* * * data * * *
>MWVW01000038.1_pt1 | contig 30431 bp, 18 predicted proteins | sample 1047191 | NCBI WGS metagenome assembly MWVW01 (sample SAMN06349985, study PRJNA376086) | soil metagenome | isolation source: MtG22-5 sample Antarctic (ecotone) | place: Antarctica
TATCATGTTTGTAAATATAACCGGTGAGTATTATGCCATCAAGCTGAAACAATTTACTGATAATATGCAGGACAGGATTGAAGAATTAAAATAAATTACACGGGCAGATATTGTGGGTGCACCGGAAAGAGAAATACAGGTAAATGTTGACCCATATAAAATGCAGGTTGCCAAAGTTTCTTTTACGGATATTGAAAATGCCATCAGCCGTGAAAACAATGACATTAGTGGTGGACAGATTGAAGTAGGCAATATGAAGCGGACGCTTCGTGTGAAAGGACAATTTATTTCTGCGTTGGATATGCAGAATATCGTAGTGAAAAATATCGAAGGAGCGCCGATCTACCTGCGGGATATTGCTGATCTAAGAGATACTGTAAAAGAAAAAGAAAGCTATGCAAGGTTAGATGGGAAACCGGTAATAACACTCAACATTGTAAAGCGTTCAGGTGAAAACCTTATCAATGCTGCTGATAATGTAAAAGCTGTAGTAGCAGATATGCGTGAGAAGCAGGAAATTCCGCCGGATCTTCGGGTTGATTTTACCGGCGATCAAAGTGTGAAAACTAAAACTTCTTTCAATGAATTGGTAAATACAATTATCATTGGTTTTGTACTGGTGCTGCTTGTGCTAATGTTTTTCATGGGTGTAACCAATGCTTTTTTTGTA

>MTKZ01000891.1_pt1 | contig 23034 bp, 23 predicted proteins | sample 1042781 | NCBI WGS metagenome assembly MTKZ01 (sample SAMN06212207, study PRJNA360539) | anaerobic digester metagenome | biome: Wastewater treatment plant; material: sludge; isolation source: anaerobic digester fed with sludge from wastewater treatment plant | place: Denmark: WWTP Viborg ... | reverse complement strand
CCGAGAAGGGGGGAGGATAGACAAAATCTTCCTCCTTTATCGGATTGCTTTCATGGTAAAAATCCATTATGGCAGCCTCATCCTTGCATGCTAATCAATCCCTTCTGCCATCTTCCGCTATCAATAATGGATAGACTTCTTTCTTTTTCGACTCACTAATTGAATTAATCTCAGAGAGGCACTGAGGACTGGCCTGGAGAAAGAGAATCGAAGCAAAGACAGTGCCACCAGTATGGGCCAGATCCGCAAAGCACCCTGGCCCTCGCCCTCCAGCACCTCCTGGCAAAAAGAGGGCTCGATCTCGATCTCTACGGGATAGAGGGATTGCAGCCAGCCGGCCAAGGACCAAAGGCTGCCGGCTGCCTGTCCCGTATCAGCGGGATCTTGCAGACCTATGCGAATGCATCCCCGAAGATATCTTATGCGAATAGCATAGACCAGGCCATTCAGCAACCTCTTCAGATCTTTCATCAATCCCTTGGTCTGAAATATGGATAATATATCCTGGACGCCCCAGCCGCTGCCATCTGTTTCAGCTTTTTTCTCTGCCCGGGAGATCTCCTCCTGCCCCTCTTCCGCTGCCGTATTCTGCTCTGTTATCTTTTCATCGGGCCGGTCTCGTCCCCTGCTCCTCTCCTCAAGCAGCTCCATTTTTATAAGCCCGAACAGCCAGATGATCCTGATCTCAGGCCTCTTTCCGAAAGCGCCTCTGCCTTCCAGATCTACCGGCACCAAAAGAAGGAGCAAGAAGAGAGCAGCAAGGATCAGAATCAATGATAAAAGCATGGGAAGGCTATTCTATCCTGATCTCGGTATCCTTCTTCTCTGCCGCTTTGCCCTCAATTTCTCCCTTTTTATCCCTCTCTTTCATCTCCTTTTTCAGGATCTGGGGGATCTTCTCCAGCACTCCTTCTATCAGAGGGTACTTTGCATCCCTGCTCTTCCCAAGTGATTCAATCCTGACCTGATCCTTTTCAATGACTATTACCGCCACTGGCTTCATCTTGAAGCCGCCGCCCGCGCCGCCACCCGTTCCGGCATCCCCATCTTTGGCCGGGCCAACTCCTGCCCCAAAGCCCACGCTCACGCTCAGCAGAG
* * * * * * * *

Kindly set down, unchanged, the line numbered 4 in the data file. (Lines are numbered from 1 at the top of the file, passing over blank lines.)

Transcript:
CCGAGAAGGGGGGAGGATAGACAAAATCTTCCTCCTTTATCGGATTGCTTTCATGGTAAAAATCCATTATGGCAGCCTCATCCTTGCATGCTAATCAATCCCTTCTGCCATCTTCCGCTATCAATAATGGATAGACTTCTTTCTTTTTCGACTCACTAATTGAATTAATCTCAGAGAGGCACTGAGGACTGGCCTGGAGAAAGAGAATCGAAGCAAAGACAGTGCCACCAGTATGGGCCAGATCCGCAAAGCACCCTGGCCCTCGCCCTCCAGCACCTCCTGGCAAAAAGAGGGCTCGATCTCGATCTCTACGGGATAGAGGGATTGCAGCCAGCCGGCCAAGGACCAAAGGCTGCCGGCTGCCTGTCCCGTATCAGCGGGATCTTGCAGACCTATGCGAATGCATCCCCGAAGATATCTTATGCGAATAGCATAGACCAGGCCATTCAGCAACCTCTTCAGATCTTTCATCAATCCCTTGGTCTGAAATATGGATAATATATCCTGGACGCCCCAGCCGCTGCCATCTGTTTCAGCTTTTTTCTCTGCCCGGGAGATCTCCTCCTGCCCCTCTTCCGCTGCCGTATTCTGCTCTGTTATCTTTTCATCGGGCCGGTCTCGTCCCCTGCTCCTCTCCTCAAGCAGCTCCATTTTTATAAGCCCGAACAGCCAGATGATCCTGATCTCAGGCCTCTTTCCGAAAGCGCCTCTGCCTTCCAGATCTACCGGCACCAAAAGAAGGAGCAAGAAGAGAGCAGCAAGGATCAGAATCAATGATAAAAGCATGGGAAGGCTATTCTATCCTGATCTCGGTATCCTTCTTCTCTGCCGCTTTGCCCTCAATTTCTCCCTTTTTATCCCTCTCTTTCATCTCCTTTTTCAGGATCTGGGGGATCTTCTCCAGCACTCCTTCTATCAGAGGGTACTTTGCATCCCTGCTCTTCCCAAGTGATTCAATCCTGACCTGATCCTTTTCAATGACTATTACCGCCACTGGCTTCATCTTGAAGCCGCCGCCCGCGCCGCCACCCGTTCCGGCATCCCCATCTTTGGCCGGGCCAACTCCTGCCCCAAAGCCCACGCTCACGCTCAGCAGAG